Matthew Flinders: A Lost Explorer Is Found

Illustration from Matthew Flinders’ A Voyage to Terra Australis, via the State Library of Ohio Rare Books Collection on Ohio Memory.

Last year, archaeologists in England began a massive dig in preparation for the HS2 rail line, which would extend service over sixty miles between the British cities of London and Birmingham. Preliminary archaeological work on the line — controversial due to the fact that it “cut[s] an unprecedented slice through 10,000 years of British history” — has uncovered artifacts ranging from prehistoric flint tools to Victorian time capsules, as well as countless human remains, as the line will run through St. James’s Gardens in London, the site of perhaps 45,000 burial sites.

Cover page to the second volume of A Voyage to Terra Australis.

Burials at the site were largely documented, particularly for prominent individuals who were laid to rest there. Time, however, takes its toll, and exact locations were hard to pinpoint; records were often lost, and identifying markers — headstones, for example, or markings on caskets — have often long-since deteriorated or disappeared completely. This past January, however, archaeologists made the rare discovery of an identifiable body, marked by a lead breastplate on top of a casket: the remains of cartographer, explorer, and the first man to circumnavigate Australia, Matthew Flinders.

Flinders was born in England in 1774 and developed a longing to go to sea after reading Robinson Crusoe. He entered the Navy in 1789 and began a career that took him from serving under William Bligh (famed, in part, for the mutiny on his ship, the Bounty), through naval battles, and finally to captaining the H.M.S. Investigator on its historic journey around Australia from 1801-1803. Accompanying Flinders were two notable companions: an Aboriginal man named Bungaree, and Flinders’ beloved cat, Trim.

Bungaree was a man of many firsts, including being the first man to have been called an Australian and the first Australian to circumnavigate the continent on which he was born. He was “a brilliant diplomat and despite language barriers could quickly ascertain the wishes of coastal Aboriginal groups,” according to the Australian Museum. Bungaree’s skills in diplomacy led Flinders to recruit him on his historic voyage and played a vital role in the trip’s success. Though less well-known than Flinders, Bungaree is still honored in Australia today, through the naming of Bongaree settlement on Bribie Island and the commemoration of the location of his farm in 2015.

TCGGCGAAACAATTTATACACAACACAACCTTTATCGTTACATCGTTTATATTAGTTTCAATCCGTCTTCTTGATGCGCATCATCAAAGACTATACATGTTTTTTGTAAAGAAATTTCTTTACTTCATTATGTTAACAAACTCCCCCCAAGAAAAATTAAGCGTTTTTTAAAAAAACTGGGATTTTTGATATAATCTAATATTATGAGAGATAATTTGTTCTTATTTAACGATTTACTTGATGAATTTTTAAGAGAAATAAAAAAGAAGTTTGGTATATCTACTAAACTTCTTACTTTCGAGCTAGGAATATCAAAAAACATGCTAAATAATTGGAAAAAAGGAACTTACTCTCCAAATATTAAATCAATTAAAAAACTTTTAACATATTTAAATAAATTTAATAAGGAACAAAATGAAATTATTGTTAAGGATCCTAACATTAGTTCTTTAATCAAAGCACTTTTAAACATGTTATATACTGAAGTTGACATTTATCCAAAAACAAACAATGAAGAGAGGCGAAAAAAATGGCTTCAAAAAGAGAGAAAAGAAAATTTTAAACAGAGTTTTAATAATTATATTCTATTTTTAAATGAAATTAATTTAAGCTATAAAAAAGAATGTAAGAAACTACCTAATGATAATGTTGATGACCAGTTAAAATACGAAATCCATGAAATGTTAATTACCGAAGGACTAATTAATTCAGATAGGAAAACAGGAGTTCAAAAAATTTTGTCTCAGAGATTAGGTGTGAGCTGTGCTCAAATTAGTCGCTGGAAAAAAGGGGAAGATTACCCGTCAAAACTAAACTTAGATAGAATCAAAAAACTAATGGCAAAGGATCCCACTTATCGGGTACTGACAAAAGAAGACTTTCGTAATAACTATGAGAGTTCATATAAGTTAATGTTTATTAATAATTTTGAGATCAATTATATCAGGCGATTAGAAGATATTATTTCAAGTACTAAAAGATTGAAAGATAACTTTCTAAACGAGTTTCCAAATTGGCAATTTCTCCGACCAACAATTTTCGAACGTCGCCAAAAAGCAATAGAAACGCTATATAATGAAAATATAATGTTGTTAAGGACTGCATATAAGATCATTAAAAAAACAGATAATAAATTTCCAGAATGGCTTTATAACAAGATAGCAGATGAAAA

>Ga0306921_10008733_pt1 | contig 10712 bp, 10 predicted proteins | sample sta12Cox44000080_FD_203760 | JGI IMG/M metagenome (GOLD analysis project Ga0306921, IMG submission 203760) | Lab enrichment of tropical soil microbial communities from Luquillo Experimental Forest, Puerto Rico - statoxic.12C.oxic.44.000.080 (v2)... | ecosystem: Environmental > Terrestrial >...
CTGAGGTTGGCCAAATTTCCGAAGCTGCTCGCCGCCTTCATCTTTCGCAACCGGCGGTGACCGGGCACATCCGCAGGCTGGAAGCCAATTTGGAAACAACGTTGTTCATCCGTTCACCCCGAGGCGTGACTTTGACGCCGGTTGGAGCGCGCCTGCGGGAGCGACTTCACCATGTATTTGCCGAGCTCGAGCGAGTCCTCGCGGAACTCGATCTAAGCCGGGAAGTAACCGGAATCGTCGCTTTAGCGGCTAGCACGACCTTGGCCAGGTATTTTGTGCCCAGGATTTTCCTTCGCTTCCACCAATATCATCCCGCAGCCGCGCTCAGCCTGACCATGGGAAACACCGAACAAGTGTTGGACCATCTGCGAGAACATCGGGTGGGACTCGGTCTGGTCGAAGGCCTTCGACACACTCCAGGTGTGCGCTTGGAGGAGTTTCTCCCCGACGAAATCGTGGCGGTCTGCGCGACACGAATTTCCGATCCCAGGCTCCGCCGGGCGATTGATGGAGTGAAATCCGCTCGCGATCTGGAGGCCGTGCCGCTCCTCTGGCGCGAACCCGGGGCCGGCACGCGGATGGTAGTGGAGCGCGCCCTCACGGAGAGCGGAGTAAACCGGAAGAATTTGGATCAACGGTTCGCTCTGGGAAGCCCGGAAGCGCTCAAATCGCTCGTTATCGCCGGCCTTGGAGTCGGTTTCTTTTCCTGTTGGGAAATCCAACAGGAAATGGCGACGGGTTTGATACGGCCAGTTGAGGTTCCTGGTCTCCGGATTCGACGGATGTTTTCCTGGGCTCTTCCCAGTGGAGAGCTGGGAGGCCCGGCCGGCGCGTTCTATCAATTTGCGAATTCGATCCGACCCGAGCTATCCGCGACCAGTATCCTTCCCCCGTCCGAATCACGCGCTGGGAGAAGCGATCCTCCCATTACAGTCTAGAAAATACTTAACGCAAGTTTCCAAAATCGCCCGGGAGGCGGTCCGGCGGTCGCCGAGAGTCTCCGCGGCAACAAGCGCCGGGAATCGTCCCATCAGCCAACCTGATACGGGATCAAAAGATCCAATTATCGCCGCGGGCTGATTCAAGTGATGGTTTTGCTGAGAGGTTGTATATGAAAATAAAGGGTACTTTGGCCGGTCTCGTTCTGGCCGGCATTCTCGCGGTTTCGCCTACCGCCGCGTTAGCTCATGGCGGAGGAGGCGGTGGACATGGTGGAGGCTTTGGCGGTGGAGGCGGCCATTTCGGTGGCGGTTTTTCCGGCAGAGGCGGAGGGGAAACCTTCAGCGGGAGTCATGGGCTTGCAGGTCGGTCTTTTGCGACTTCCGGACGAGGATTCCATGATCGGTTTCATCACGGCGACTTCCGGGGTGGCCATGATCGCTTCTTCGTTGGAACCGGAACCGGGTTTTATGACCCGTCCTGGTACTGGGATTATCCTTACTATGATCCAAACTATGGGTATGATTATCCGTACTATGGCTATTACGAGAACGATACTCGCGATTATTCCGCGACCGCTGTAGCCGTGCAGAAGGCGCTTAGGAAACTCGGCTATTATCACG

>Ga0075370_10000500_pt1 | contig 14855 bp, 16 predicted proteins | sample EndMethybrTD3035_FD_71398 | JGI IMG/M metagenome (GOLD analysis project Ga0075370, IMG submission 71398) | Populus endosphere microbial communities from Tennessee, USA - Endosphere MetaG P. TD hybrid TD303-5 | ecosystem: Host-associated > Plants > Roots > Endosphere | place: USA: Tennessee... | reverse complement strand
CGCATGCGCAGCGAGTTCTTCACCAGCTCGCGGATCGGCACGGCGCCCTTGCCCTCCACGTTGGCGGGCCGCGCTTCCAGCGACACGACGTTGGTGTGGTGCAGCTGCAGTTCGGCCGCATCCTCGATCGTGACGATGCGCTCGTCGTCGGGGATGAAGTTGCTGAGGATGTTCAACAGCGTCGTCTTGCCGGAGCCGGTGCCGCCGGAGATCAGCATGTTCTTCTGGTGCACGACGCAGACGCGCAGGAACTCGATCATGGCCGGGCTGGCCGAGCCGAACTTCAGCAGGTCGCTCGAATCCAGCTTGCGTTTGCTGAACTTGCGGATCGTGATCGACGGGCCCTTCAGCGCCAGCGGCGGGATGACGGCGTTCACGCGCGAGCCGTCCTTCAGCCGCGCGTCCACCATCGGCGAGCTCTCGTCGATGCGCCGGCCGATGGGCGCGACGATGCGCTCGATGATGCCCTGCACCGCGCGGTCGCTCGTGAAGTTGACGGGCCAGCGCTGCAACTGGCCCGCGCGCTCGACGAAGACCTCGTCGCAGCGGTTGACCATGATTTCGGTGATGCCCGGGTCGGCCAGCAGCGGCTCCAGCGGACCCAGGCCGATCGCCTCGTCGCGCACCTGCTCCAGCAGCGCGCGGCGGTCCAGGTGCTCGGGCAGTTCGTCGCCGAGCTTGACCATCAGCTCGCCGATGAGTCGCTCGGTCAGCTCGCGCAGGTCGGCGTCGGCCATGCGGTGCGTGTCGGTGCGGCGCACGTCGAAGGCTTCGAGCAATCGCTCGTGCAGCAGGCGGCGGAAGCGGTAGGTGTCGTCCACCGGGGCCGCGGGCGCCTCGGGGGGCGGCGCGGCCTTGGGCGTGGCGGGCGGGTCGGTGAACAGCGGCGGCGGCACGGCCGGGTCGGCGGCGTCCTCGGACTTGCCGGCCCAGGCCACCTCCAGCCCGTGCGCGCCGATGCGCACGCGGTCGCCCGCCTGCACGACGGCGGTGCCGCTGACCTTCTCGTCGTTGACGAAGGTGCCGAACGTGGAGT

Australian wildlife on “Kanguroo Island,” from A Voyage to Terra Australis.

Trim the Cat is likely as well-known as Flinders. As the story goes, Trim fell overboard as a small kitten but, according to Flinders, “this was far from being a misfortune; he learned to swim and to have no dread of the water; and when a rope was thrown over to him, he took hold of it like a man and ran up it like a cat.” London’s Royal Museums Greenwich published a blog post in August 2016, providing the preceding quote and also sharing that Flinders wrote an ode to Trim, which can be read here. Sadly, Trim disappeared in Mauritania, and Flinders believed that he was captured and eaten by slaves. Trim’s story lives on, however, through the words of Flinders and through his likeness being added to a statue of Flinders in Donington, Lincolnshire, England.

After returning home from his travels, Flinders began the manuscript for what would be A Voyage to Terra Australis, which details his explorations through text, maps, and illustrations. He also included a substantial index at the end of Volume 2, which includes longitudinal charts, thorough explanations for compass errors, and botanical notes.

Flinders, however, never saw the book’s publication, as he died just one day before its release. He was laid to rest at St. James’s Gardens in London, under what is now Euston station. Yet his A Voyage to Terra Australis can be viewed in Ohio Memory, giving us all the opportunity to get to know this notable explorer and his companions.

Though the focus of this post is Flinders and his voyage, the story of the excavation in England is fascinating and well worth exploring. For more information, please read:

To learn more about Flinders and the discovery of his body, visit:

(Please note: each of these links will take you to a site outside of Ohio Memory. Many were used as reference sources in the researching of this blog post).

Thank you to Shannon Kupfer-Trausch, Digital Initiatives Librarian at theState Library of Ohio, for this week’s post!

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